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Oil companies slammed for biofuel failure

16 January, 2009

 

Esso, Chevron and Murco have been criticised for failing to meet government targets for biofuel sustainability. According to the Renewable Fuels

Agency (RFA), five oil companies have so far failed to supply any fuel meeting sustainability standards. with Prax Petroleum and Topaz also failing to report any data at all on the origins of their biofuels.

The RFA stated: “This suggests that it is unlikely that these companies will meet the government target for the year that 30% of biofuel should meet environmental sustainability standards.”

In addition, the RFA said nine companies were performing “well below” their targets, including BP, which managed to report just 4% of its biofuels as meeting the standards.

The report stated that 670 million litres of biofuel were supplied to the UK transport market in the first six months of the Renewable Transport Fuel Obligation (RTFO) coming into force, comprising of 84% biodiesel and 16% bioethanol. And for the six month period from April to October 2008, just 20% of that biofuel met a recognised environmental standard. The government has set a voluntary target for 30% of biofuels to meet environmental standards this year, rising to 50% in 2009/10 and 80% in 2010/11.

Companies praised for performing well on biofuels included Greenergy, which supplies fuels to Tesco forecourts – the oil company met all government targets for sustainability including the ‘gold standard’ of meeting a social sustainability standard. ConocoPhillips and Mabanaft were also meeting targets.

RFA CEO Nick Goodall said: “We believe that biofuels should be sustainable. The first half year’s experience of the RTFO in the UK, and the good performance of several companies, are demonstrating that the biofuels industry can meet sustainability standards. The challenge for us now is to raise performance across the board.”

According to the RFA, this quarter has seen the first delivery of biofuel from Brazilian sugar cane meeting the RTFO social sustainability meta-standard – by Greenergy. It described this as the ‘gold standard’ for biofuels produced with respect for workers’ rights and land rights. It added that there was no existing certification program for Brazilian sugar cane that meets the RTFO standard, so it was encouraging that it could report a supplier carrying out independent audits of production.

Aaron Berry, the RFA’s head of carbon and sustainability, said: “We are pleased to see that Greenergy has started implementing the meta-standard, and that the RTFO is encouraging suppliers to adopt best practise on sustainability. The RTFO is, after all, intended to create a market for biofuels meeting this meta-standard.”

Commenting on the report, an Esso spokesman said: "Esso is complying with the requirements laid down by the UK Government via the RTFO to ensure that a given percentage by volume of all fuels sold at UK forecourts is biofuel (2.5% in 2008/09).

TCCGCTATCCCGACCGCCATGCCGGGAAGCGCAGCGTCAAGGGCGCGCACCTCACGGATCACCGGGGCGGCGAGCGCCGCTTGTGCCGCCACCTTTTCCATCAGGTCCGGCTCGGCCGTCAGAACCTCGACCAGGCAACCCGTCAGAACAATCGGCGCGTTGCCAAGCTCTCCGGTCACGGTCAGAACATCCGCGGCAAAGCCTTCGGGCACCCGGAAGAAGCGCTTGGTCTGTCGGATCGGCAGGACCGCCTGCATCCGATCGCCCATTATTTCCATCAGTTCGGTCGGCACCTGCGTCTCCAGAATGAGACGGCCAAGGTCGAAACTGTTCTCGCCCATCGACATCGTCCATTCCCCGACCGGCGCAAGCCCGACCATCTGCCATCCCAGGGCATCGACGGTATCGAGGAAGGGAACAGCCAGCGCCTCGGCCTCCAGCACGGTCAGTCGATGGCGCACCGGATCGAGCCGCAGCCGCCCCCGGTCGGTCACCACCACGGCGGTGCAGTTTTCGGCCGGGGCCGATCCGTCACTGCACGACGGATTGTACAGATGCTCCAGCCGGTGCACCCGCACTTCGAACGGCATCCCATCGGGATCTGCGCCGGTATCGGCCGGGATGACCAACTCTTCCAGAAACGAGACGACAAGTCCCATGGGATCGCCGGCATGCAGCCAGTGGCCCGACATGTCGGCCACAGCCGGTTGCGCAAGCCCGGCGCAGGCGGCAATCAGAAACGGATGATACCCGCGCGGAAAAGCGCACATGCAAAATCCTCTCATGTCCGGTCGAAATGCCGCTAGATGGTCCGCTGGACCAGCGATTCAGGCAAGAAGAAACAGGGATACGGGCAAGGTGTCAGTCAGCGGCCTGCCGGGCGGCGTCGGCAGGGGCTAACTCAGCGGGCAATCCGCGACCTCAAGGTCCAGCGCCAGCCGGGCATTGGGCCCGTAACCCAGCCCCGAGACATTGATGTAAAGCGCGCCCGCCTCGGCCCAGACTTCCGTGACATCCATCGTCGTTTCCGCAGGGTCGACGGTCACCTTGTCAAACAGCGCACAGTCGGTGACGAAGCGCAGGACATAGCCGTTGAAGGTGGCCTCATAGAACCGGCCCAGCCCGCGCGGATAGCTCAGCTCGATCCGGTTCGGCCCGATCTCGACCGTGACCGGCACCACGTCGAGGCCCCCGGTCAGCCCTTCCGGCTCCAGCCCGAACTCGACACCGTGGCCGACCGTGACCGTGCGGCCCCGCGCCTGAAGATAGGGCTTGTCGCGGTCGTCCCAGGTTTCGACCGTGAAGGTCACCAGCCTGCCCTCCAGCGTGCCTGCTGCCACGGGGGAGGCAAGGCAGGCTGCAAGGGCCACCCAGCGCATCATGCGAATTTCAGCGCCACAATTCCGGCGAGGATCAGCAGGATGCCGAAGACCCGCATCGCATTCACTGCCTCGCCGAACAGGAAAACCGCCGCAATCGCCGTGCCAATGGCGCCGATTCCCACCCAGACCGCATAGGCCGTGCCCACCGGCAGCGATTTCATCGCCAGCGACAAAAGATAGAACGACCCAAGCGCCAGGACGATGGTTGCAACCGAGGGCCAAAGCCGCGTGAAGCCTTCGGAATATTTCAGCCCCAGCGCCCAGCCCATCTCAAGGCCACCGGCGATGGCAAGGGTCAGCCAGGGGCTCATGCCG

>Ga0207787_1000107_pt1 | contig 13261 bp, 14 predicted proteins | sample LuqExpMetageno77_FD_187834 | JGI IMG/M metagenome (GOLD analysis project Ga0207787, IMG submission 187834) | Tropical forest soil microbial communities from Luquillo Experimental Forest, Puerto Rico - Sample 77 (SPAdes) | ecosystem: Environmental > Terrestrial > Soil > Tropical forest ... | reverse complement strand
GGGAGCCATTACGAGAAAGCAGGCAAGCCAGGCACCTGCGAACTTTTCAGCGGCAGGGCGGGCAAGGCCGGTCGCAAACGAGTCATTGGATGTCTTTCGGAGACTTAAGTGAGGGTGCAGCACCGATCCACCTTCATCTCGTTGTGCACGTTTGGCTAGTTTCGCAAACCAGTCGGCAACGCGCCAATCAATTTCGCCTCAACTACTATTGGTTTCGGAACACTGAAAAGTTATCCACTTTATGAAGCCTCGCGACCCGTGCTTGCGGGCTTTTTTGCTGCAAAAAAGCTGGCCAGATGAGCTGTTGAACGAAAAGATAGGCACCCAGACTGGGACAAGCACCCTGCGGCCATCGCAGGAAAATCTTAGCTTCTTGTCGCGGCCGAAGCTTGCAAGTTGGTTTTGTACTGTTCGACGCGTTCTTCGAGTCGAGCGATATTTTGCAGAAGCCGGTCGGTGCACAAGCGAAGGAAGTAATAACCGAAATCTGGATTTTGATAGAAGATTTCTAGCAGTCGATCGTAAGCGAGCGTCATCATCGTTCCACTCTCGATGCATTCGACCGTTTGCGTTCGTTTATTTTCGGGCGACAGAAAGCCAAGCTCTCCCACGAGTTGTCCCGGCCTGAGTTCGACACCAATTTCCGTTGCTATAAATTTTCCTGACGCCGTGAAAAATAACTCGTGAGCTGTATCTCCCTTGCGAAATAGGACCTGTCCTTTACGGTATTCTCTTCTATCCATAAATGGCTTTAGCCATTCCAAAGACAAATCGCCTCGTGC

"Whilst we welcome the publication of data by the RFA, we wish to point out that the Government company performance targets contained in their report are for a 12 month period. It is too early to judge our ability to achieve the Government's targets (for the full 12 month period) based upon data relating to performance over a six month period.

"Esso is working hard with its supply chains to enhance the quality and quantity of information available about biofuel sources; a key objective of this work is to identify which of the available feed stocks are derived from sustainable sources. The RTFO places a requirement on the purchaser of biofuel to verify the data provided by the biofuel supplier or producer.

"As a result of this requirement Esso is taking a conservative approach and is making extensive efforts to verify the data accompanying biofuel purchased before submitting this to the RFA for publication

"Esso supports the development of internationally recognised and robust standards for the sourcing of bio-components for road transport fuels."

A spokesman for Chevron Ltd said: "Chevron is committed to diversifying its sources of energy in an environmentally sound way in order to meet the world's growing demand. Developing the infrastructure to produce and distribute new forms of energy such as biofuels on a sustainable large scale is a significant challenge. In this new market with new supply patterns, Chevron decided to exercise caution in its biofuel reporting and only declare sustainability data that could be verified. The company has appointed an independent third party to investigate and validate the sustainability of all elements of the Chevron biofuel supply chain and expects to be able to report in more detail before the end of the 12 month initial phase of the Renewable Transport Fuel Obligation."

Meanwhile, the Conservatives have called for a "more ambitious" RTFO. David Cameron proposed more support for second generation biofuels as part of the party's plan for a low carbon economy.